Second, while the motivation to narrow the distribution of climate sensitivity estimates is strong, our results dramatize the danger of focusing exclusively on this goal. Relationships between sensitivity and model fidelity in any ensemble emerge from an unknown mix of underlying similarity in model representation and error, statistical sampling error, and physical relationships also present in the natural world. This means that arbitrarily chosen error measures may arise from underlying similarity not present in the physical climate system. We argue that, because metrics developed from the full multimodel ensemble alone cannot be falsified by comparison to more general ensembles, they cannot be justified as a model likelihood purely on the basis of the strength of the statistical connection between that metric and climate sensitivity. Indeed, where observations have been used successfully to constrain model response (Hall and Qu 2006; Clement et al. 2009) statistical metrics have been bolstered by physical arguments. Much depends on the way weights are chosen since incorrect weighting (i.e., weighting not related to true model likelihood) can substantially reduce the benefits of using an ensemble of projections (Weigel et al. 2010).

Finally, it is possible that present-day models are not yet sufficiently accurate to benefit from model weighting. Weighting model projections by skill is an assertion that models are likely to produce accurate estimates of future climate in proportion to their ability to reproduce some aspects of the present-day climate; the implicit assumption is that models with higher skill are more likely to be accurate representations of the physical climate system. But, by most measures no current climate model produces distributions of the present-day climate statistically consistent with observations (Gleckler et al. 2008; Pincus et al. 2008, see also Figs. 3 and 5), implying that all models are formally unlikely. Weighting an ensemble under these circumstances is essentially asserting that incorrect models are more reliable than even more incorrect models. But the result of Bayes’ theorem is ambiguous when the system being modeled is far from the system being observed, so it may be that model weighting will be more profitable when the collection of the models that we have is closer to the world we observe.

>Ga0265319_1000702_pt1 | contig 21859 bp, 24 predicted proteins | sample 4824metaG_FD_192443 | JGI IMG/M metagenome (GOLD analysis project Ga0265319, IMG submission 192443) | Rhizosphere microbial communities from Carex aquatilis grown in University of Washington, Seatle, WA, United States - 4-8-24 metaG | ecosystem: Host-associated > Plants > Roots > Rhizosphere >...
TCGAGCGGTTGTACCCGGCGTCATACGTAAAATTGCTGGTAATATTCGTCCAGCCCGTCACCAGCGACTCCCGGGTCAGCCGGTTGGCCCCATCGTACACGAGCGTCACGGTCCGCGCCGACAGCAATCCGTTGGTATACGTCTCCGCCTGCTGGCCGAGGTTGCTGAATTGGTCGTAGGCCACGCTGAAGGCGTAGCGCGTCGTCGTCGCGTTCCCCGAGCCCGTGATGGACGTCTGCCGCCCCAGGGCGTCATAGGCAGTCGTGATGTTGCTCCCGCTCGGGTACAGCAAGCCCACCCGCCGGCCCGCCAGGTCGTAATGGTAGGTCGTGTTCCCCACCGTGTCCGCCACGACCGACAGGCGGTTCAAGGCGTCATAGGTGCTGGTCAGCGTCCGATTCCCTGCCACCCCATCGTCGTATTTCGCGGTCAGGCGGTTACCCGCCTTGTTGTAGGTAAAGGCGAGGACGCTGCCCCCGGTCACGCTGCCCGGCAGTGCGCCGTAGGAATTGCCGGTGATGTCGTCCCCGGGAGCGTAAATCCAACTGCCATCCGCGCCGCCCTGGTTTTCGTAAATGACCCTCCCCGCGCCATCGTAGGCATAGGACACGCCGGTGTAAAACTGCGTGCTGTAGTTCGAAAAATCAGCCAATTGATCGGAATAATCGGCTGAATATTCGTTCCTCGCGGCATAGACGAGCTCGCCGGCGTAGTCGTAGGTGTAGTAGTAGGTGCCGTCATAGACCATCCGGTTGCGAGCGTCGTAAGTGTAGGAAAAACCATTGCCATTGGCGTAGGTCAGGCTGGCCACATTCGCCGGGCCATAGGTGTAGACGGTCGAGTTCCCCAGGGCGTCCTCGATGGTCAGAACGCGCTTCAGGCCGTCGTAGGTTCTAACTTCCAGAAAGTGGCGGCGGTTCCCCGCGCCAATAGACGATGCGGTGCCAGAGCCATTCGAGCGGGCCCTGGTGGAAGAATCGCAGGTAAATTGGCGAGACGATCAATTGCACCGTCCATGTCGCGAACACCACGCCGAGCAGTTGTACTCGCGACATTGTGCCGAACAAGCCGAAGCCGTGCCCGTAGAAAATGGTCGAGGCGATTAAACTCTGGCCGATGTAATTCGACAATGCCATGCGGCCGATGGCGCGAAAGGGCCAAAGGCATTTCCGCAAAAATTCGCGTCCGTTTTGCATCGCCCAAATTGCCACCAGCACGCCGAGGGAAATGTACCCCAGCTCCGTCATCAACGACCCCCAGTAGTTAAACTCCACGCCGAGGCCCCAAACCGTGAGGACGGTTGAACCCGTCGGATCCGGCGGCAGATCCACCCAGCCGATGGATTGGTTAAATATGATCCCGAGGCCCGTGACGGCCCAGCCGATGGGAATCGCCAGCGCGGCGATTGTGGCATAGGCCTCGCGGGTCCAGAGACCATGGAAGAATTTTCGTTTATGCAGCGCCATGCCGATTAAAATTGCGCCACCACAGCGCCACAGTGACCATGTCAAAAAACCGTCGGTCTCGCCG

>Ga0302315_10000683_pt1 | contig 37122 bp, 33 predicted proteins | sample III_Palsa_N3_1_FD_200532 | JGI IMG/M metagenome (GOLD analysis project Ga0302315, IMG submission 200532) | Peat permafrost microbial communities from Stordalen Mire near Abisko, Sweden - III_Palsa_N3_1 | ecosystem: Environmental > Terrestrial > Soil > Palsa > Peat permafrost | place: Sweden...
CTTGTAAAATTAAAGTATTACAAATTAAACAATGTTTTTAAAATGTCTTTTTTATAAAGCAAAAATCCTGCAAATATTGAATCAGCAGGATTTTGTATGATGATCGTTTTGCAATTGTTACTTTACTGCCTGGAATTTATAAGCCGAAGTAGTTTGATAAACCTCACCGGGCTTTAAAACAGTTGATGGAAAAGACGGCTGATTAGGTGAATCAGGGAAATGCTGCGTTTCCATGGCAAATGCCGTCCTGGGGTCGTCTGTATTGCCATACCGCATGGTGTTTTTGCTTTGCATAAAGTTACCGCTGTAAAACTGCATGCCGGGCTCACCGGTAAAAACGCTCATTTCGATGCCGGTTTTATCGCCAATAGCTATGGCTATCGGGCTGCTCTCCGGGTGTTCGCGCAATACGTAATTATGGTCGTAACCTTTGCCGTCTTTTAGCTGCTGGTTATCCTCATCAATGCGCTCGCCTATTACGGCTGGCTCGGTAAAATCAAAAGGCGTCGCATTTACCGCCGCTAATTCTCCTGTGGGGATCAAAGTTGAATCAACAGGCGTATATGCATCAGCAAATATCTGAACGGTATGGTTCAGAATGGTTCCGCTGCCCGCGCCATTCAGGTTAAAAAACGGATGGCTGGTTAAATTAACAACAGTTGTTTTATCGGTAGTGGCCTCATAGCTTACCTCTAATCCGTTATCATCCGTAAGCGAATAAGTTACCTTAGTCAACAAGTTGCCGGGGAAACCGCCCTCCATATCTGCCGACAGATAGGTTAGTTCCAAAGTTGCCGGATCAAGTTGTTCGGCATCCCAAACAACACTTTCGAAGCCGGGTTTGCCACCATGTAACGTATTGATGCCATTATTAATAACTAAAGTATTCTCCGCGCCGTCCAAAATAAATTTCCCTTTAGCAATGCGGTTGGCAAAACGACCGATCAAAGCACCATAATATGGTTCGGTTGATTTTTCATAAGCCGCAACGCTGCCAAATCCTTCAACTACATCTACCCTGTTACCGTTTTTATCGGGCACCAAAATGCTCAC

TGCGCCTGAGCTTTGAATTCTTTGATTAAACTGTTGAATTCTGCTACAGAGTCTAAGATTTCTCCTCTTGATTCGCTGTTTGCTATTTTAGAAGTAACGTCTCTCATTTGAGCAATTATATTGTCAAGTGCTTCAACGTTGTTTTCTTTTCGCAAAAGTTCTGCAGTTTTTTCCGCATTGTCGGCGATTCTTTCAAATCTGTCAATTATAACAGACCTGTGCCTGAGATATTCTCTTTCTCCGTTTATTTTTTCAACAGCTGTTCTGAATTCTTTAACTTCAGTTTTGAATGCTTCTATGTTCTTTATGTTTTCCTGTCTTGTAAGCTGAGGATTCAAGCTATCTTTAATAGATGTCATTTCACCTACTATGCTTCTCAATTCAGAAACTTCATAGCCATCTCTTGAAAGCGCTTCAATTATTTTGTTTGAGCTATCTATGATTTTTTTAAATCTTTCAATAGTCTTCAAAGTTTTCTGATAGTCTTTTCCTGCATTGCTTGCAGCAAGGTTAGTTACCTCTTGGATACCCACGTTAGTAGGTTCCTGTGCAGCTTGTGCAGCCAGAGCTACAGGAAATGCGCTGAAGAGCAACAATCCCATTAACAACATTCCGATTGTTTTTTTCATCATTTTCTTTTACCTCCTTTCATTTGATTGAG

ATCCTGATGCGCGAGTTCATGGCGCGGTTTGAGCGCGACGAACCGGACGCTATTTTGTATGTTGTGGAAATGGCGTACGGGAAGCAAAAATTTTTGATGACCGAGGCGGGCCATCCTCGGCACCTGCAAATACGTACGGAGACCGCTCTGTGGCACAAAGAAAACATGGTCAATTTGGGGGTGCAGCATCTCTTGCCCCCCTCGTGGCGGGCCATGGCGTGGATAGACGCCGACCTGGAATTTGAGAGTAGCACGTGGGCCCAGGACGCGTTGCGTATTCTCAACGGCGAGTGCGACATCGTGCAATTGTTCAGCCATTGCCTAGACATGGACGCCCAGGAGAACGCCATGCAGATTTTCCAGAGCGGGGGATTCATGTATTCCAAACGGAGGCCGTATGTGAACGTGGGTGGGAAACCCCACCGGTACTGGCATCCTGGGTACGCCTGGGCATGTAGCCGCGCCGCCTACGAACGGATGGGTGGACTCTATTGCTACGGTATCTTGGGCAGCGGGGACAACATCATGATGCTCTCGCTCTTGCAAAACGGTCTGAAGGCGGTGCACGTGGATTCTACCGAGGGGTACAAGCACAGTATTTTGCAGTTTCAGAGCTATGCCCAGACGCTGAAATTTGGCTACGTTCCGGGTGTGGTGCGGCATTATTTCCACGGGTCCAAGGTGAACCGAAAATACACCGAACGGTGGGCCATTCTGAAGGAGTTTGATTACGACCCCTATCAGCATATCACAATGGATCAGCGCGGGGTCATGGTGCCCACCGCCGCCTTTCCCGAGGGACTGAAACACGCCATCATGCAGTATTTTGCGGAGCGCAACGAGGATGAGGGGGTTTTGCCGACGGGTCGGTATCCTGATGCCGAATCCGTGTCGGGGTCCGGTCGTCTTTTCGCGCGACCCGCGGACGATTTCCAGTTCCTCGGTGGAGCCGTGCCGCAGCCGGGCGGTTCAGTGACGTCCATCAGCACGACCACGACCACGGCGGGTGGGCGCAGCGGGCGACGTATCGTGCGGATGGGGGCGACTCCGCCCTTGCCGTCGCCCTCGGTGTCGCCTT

Acknowledgments

We thank the Max Planck Society, the International Max Planck Research School for Earth System Modelling, the National Science Foundation’s Center for Multi-Scale Modeling of Atmospheric Processes, and the German Research Foundation Emmy Noether grant program for supporting this work. Bjorn Stevens, Louise Nuijens, Thorsten Mauritsen, and Jeffrey L. Anderson provided valuable feedback on early drafts of this paper, and three anonymous reviewers helped us refine the arguments. We acknowledge the modeling groups, PCMDI and the WCRP’s Working Group on Coupled Modeling (WGCM) for their roles in making the WCRP CMIP3 multimodel dataset available. The Office of Science, U.S. Department of Energy, provides support for the CMIP3 dataset. Model simulations were carried out on the supercomputing facilities of the German Climate Computation Center (DKRZ) in Hamburg.

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Footnotes

*

Current affiliation: European Centre for Medium-Range Weather Forecasts, Reading, United Kingdom.

+

Current affiliation: Institute for Meteorology, Universität Leipzig, Leipzig, Germany.